10 thoughts on “Beware of Heroes: Why Tom Brady Is An Ethics Corrupter

  1. Mmmm, I think the fault is as much ours for looking past the flaws of the heroes we choose because we love what we stand for more. In Turkey today you can be jailed if you mention some of the less savory aspects of Kemal Ataturk’s life, like alcoholism, the fact he looked the other way on the Armenian genocide, etc. I had a screaming fight with an Irish colleague when I dared say that Michael Collins helped set the pattern and tactics for later terrorist groups and that the IRA, or elements of it, made common cause with enemies of America. We’re not even talking loud exchange of ideas, we’re talking he told me to leave before I got punched out. Criticize Obama in front of a black colleague? Do you tire of your job so much you are LOOKING to get fired?

    PS, I never had much respect for Boston since the Boston Irish kept putting Ted (D-Hell) back in the Senate, so their fierce loyalty to a local football hero comes as no surprise. It’s not even worth trying to have a discussion with people when their loyalty to someone or some cause has reached “trigger” level.

  2. The Kennedy obsession, idolizing an entire family of misogynists and sociopaths, is in the category of an illness in Massachusetts. The two assassinations locked it in” martyrs are so high on the scale that they can pull up conduct from the very bottom with nary a dip.

    • Damn straight it is, and it isn’t limited to MA, Irish-Americans far and wide lionize them. OK, I’ll give a nod to Joe Jr. as a WW2 guy who died in the service of his country, and to in-law William Cavendish, also killed in WW2, but that’s it. I also wouldn’t call either Jack or RFK martyrs. To me a martyr is someone who gives his life for a cause or a principle: Michael Murphy, who deliberately exposed himself to enemy gunfire to save the rest of his team, or those recently beheaded on the coast of Libya because they would not give up their faith, those were martyrs. The two brothers were, when all’s said and done, victims of terrible crimes, but they were not killed because of a principle or for what they stood for – they were killed by unbalanced people. MLK, on the other hand, would qualify, since he was killed for what he stood for and what he was doing.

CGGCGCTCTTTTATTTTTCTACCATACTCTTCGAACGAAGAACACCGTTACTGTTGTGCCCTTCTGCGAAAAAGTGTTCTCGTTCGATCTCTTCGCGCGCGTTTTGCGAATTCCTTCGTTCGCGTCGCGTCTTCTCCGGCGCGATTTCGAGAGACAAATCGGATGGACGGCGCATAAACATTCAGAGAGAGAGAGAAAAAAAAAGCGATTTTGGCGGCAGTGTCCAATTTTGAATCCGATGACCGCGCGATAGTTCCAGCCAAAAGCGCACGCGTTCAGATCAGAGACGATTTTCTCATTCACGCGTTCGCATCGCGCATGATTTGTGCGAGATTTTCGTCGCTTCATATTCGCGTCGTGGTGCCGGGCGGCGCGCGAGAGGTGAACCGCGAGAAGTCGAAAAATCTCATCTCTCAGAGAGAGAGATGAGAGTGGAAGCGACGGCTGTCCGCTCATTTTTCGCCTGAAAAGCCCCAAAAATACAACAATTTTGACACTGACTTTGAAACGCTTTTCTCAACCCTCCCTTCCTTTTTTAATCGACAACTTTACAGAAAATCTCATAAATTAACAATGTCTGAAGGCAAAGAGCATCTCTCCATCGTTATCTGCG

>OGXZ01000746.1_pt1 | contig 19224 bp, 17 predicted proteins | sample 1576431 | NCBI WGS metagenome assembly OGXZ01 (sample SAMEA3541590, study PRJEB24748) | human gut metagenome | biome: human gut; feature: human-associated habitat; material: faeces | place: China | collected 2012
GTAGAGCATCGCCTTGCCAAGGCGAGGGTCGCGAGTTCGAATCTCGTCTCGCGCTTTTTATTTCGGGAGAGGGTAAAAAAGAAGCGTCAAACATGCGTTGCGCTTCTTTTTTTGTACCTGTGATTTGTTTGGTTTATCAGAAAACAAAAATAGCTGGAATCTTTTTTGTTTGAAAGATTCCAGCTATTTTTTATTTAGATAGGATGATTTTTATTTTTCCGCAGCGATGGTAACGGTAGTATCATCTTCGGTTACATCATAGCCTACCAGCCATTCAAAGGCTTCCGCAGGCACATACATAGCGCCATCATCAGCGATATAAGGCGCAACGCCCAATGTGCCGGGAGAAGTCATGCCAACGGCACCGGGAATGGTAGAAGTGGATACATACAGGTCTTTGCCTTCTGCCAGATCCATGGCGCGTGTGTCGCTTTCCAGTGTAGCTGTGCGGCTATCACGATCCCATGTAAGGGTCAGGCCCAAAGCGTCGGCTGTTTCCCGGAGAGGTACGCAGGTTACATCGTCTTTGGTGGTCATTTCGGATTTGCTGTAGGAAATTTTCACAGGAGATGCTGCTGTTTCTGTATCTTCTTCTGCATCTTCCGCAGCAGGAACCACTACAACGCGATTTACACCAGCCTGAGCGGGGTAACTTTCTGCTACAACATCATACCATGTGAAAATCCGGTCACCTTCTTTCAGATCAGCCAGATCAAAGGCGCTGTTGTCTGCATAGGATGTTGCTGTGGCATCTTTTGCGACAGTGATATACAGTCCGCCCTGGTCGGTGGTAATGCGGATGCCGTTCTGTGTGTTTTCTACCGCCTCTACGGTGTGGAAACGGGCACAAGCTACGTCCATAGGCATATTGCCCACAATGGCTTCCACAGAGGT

3. Saw that “interview”. Couldn’t tell if he was drunk, stoned are had one too many concussions. That glued on smile was frightening.

  4. Suddenly, almost half the people I know have loudly espoused cheating to get ahead in life, many going so far as to proclaim only fools wouldn’t. Disappointing.

  5. Whenever anyone questions why athletics is place in such a prominent place in our educational system, they are inevitably told that sports teaches valuable lessons about leadership, hard work, and loyalty. Now, I agree it does teach lessons about those things, but they are not ones that I want taught. It teaches some people to be leaders of a group of bullies, and other people to be unquestionably loyal. It teaches children that some people are better than others and that there are rules for the few and rules for the many. It teaches children that winning is what is important, at any cost. It tells students that it is who you are, not what you do or what you know, that is important.

    We have learned all these lessons well.